(i)a parent of the individual, or
(ii)if clause (i) does not apply, the taxpayer with the highest adjusted gross income for such taxable year.
(B)More than 1 parent claiming qualifying child If the parents claiming any qualifying child do not file a joint return together, such child shall be treated as the qualifying child of—
(i)the parent with whom the child resided for the longest period of time during the taxable year, or
(ii)if the child resides with both parents for the same amount of time during such taxable year, the parent with the highest adjusted gross income.
(C)No parent claiming qualifying child If the parents of an individual may claim such individual as a qualifying child but no parent so claims the individual, such individual may be claimed as the qualifying child of another taxpayer but only if the adjusted gross income of such taxpayer is higher than the highest adjusted gross income of any parent of the individual.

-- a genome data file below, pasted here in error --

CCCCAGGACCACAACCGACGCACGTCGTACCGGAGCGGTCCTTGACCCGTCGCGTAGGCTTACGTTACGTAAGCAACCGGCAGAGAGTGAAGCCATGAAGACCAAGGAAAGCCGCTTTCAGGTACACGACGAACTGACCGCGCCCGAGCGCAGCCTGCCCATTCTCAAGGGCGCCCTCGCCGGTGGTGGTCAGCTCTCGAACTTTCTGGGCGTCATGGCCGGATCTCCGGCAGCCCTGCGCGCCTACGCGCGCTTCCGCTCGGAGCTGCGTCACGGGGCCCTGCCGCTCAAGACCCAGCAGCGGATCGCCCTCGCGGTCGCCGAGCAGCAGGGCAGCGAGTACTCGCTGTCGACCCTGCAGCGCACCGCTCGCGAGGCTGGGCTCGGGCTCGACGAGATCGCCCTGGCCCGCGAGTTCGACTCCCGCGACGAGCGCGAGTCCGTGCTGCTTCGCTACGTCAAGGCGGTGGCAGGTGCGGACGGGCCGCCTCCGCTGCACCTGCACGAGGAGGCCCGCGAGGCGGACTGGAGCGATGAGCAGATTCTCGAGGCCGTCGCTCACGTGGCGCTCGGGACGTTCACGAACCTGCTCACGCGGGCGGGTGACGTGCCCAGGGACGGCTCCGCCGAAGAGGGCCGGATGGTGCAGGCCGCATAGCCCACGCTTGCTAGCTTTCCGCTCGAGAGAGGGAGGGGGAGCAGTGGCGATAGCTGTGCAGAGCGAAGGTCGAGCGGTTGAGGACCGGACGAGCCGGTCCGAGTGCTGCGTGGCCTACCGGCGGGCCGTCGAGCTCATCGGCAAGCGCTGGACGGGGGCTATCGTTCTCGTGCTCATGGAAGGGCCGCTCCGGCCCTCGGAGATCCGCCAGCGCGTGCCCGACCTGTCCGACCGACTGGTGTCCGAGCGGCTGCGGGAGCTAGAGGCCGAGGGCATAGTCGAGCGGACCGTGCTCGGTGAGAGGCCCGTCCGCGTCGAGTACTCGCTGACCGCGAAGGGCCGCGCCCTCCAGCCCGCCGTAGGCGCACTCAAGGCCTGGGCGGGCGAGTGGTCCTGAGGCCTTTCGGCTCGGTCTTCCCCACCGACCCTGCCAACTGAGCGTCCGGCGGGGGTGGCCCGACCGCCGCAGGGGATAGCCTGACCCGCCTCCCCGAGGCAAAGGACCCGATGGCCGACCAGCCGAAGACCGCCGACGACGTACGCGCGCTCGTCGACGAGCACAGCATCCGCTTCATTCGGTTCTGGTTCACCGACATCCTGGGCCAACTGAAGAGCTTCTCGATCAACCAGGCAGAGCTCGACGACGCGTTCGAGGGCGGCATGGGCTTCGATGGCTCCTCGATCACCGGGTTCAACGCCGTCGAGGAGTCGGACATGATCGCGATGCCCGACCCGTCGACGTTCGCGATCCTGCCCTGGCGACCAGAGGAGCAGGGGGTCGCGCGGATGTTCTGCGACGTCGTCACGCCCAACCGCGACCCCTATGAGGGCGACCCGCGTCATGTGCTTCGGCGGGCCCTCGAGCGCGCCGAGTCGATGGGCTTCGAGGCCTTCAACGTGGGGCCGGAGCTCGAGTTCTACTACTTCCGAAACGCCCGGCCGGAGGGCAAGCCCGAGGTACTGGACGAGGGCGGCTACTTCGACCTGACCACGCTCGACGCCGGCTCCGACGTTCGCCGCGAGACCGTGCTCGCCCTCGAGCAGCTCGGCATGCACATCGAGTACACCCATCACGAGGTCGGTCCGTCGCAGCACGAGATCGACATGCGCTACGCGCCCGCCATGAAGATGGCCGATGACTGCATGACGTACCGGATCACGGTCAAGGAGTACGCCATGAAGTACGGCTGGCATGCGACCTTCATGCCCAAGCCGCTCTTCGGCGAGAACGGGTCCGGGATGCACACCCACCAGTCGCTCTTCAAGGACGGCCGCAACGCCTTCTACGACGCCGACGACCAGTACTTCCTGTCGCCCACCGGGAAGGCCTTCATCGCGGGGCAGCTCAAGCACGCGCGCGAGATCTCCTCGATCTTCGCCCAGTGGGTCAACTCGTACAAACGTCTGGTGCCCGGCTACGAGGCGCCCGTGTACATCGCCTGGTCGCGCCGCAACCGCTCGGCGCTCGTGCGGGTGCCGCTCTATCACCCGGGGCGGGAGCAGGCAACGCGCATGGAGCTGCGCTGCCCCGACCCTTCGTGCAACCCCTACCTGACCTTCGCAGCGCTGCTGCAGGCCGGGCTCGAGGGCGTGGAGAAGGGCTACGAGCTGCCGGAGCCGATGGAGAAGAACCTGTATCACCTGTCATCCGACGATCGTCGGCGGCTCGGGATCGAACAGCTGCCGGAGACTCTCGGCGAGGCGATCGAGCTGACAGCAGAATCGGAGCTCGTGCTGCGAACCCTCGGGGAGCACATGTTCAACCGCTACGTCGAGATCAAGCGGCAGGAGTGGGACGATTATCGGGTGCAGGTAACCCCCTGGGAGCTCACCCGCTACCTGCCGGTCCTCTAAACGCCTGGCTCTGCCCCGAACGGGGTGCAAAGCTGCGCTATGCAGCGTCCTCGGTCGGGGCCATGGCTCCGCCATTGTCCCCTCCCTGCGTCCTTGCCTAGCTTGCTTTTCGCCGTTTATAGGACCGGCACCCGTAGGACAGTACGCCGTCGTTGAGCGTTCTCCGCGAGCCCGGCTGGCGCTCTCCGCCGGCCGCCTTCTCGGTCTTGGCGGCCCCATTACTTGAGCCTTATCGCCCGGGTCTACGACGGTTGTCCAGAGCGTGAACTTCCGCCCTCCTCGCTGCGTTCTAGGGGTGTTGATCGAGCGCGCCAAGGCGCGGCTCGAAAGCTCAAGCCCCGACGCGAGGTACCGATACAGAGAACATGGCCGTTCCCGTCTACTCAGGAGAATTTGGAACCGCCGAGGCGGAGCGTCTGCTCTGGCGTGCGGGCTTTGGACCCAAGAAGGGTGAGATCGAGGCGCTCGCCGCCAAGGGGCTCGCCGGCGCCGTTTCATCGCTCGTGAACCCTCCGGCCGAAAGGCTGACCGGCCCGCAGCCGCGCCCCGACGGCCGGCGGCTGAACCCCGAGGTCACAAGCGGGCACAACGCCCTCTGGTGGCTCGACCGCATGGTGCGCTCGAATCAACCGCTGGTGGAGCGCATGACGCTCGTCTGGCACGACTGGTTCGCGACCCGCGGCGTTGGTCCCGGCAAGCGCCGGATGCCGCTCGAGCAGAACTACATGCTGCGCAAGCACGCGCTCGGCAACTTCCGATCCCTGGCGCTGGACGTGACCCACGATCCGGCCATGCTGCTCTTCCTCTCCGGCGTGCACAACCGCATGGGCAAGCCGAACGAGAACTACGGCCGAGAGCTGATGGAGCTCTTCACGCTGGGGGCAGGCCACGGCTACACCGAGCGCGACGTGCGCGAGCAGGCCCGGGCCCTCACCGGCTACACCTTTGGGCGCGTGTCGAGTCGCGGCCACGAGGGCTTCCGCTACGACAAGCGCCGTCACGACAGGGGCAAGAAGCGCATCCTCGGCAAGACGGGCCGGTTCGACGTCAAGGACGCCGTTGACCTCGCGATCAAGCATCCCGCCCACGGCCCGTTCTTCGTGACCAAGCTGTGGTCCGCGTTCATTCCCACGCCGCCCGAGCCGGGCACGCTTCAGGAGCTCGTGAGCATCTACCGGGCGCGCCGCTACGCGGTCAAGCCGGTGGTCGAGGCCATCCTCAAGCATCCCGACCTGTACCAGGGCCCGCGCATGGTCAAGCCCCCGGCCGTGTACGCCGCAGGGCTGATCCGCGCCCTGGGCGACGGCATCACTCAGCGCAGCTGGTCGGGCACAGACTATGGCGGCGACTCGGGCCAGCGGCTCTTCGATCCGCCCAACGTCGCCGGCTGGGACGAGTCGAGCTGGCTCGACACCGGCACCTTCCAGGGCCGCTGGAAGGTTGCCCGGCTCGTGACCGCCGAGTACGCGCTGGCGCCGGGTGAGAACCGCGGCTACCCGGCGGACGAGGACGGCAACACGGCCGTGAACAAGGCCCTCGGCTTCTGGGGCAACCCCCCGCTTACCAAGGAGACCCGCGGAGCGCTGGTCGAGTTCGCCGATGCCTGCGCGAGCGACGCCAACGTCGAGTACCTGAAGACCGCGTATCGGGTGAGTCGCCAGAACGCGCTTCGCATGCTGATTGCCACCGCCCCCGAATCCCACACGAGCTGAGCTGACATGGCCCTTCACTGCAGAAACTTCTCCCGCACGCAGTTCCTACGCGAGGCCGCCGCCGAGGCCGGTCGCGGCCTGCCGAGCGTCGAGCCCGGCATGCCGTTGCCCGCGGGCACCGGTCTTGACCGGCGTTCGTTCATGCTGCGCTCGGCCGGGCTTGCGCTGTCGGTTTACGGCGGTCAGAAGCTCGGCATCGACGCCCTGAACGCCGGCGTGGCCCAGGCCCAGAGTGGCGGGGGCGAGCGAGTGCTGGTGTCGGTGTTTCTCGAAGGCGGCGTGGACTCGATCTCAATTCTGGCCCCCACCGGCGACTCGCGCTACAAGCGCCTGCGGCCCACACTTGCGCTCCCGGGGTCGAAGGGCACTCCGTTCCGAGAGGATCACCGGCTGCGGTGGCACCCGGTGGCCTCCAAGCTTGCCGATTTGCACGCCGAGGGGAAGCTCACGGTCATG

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Life Insurance Buyers Guide
Child & Sibling Pages in MAGI – Modified Adjusted Gross Income – Line 37 »
More in our Social Security Section of this website
and here[Social Security Website] ♦ [Publication 915 – Social Security Benefits – How to prepare your taxes]
Polk Family has to pay back $13k in tax credits – subsidies – Insure Me Kevin.com Wrong advise from Covered CA